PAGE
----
Creating a Strong Office Culture in a Remote or Hybrid Workplace

Aug 16, 2021


With the workplace constantly evolving, there’s become more of a need than ever to outline ways to truly create a strong office culture outside the office. This means finding ways to maintain a value-driven environment even in the remote workplace. That way your team feels more connected to the work they’re doing and the team they’re doing it with.

Write it Out!

It’s very important that your company has its culture and values written out in a way that’s easy to understand and comprehensive. This document will always be a living document meaning it should evolve over time as your company grows and changes. What should be in this document, you may ask? The answer is, well, it varies!

You should include as many details needed to effectively communicate your culture and values to current and new employees. It’s important to include sections such as performance measurement tools, expectations, and culture-fit assessments. No detail is too small! Once your document is ready, distribute it to every single employee. It may even be helpful to hold a meeting to talk it over with your employees to make sure everyone agrees and understands the culture and values expected of the remote workplace.

Make it Public

No matter how small or big your company, it’s great to share things such as culture and value to the public. This sharing can come in many forms: slide decks, press releases, social media posts, the list is abundant. The form you use to share is slightly less important than the fact that your company shared in the first place.

By being transparent and open with your company’s culture and values, this serves as a great way to share what culture you are striving for. This holds the company and employees to a higher standard when these expectations have been made public. Accountability is an important piece when it comes to a remote workplace. It becomes “easier” for employees to stray when they aren’t in the office, so this serves as a great company culture self-check for employees. It also can be a great way for potential job candidates to learn more about the company and its culture.

The Water Cooler Effect

When working in an office setting was the norm, there usually tended to be a place in the office where employees gathered to talk. In more traditional offices, this place tended to be the water cooler. Now that we have evolved to a hybrid or entirely remote workplace, there is no longer this water cooler effect.

Similar to a physical office space, it’s a great idea to create a virtual “water cooler.” You can do this by using a messaging or chat application such as Slack and creating a channel for random or casual conversation within employees. Too often a feeling of isolation kicks in when this office chit chat and social interactions are missing in remote workplaces. Make sure you do set some guidelines about appropriate language and behavior in this messaging channel. It’s important to still have some fun with it!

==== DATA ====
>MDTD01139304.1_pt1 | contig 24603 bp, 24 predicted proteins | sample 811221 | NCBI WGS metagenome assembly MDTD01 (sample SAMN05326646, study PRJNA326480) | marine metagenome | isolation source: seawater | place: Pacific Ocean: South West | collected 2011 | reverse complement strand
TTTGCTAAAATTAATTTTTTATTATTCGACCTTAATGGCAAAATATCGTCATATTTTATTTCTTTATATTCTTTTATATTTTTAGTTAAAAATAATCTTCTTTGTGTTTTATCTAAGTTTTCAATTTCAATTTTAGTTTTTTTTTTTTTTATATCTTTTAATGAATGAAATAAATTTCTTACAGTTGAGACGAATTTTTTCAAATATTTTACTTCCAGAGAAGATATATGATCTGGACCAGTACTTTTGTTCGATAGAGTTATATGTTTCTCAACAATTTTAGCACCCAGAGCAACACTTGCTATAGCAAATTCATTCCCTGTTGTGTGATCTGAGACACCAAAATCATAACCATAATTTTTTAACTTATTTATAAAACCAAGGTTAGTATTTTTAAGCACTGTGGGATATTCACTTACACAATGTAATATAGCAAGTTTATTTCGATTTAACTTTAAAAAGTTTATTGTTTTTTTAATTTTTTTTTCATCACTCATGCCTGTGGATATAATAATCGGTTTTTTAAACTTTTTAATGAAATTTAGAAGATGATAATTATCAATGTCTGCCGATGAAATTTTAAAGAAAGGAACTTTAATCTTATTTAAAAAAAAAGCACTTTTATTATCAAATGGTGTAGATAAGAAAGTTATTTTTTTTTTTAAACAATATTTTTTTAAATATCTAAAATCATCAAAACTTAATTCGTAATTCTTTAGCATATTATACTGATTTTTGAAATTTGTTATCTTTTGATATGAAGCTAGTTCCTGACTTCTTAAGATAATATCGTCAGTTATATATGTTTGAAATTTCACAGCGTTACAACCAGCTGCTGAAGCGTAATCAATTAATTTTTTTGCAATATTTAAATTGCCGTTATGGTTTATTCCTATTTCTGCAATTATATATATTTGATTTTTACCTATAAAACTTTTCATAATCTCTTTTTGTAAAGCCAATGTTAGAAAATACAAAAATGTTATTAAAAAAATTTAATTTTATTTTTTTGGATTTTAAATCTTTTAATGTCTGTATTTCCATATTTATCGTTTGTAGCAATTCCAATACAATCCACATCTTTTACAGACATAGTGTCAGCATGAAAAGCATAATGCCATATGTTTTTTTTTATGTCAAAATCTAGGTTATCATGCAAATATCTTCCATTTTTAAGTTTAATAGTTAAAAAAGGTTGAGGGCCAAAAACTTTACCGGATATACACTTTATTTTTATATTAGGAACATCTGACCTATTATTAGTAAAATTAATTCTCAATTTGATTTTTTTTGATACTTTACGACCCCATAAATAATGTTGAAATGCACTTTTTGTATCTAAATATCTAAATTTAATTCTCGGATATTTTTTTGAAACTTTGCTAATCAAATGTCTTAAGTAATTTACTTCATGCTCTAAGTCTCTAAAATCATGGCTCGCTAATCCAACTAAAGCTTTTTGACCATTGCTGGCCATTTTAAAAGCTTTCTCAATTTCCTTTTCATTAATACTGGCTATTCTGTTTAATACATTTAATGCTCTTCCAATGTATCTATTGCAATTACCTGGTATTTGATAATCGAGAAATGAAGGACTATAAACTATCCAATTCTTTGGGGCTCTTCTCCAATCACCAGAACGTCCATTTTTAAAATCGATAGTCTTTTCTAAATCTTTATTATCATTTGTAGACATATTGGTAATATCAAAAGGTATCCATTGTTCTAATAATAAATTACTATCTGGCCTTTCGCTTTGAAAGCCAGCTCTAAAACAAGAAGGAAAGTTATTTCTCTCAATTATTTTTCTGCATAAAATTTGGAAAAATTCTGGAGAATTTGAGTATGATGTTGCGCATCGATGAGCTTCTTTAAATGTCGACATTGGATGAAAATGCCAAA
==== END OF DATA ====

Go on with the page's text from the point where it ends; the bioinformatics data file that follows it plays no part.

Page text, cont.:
Meet, Learn, Measure

When new employees are coming aboard, make them feel just as welcomed as you would in a physical office setting. Don’t ignore this small, but meaningful part of someone’s on-boarding process. Any easy way to do this is to hold a quick video meeting where they can share some fun facts about themselves and meet the team. This easily puts faces to names, and avoids introductions being lost in email chains, while also creating personal connections to the current team.

The more time you can spend fostering team bonding, the more connected the team will be. More ways to do this is by finding inventive ways to engage employees by holding fun virtual events like trivia, cooking competitions, and ice breakers. A great way to measure employee engagement is through employee pulse checks. These can be surveys or weekly emails you can have your employees do to gauge how they’re doing, feeling, and improvements they’d like to see. This is a great way to open dialogues about employee issues that haven’t been addressed.

We hope you found these tips for building a strong office culture in a remote workplace to be helpful and insightful. If you’re a manager and would like to learn more about this topic, check out our Manager Crash Course series and other virtual events we put on here at HR Annie. As always, the HR Annie is here to help with your HR needs!

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